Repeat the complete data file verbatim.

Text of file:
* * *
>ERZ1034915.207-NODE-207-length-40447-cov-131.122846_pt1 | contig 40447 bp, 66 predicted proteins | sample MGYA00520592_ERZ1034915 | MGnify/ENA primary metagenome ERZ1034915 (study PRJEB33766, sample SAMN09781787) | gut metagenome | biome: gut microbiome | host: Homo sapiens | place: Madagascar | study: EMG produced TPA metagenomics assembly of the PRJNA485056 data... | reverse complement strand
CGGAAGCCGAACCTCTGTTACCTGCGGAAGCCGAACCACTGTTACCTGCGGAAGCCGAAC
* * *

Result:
>ERZ1034915.207-NODE-207-length-40447-cov-131.122846_pt1 | contig 40447 bp, 66 predicted proteins | sample MGYA00520592_ERZ1034915 | MGnify/ENA primary metagenome ERZ1034915 (study PRJEB33766, sample SAMN09781787) | gut metagenome | biome: gut microbiome | host: Homo sapiens | place: Madagascar | study: EMG produced TPA metagenomics assembly of the PRJNA485056 data... | reverse complement strand
CGGAAGCCGAACCTCTGTTACCTGCGGAAGCCGAACCACTGTTACCTGCGGAAGCCGAAC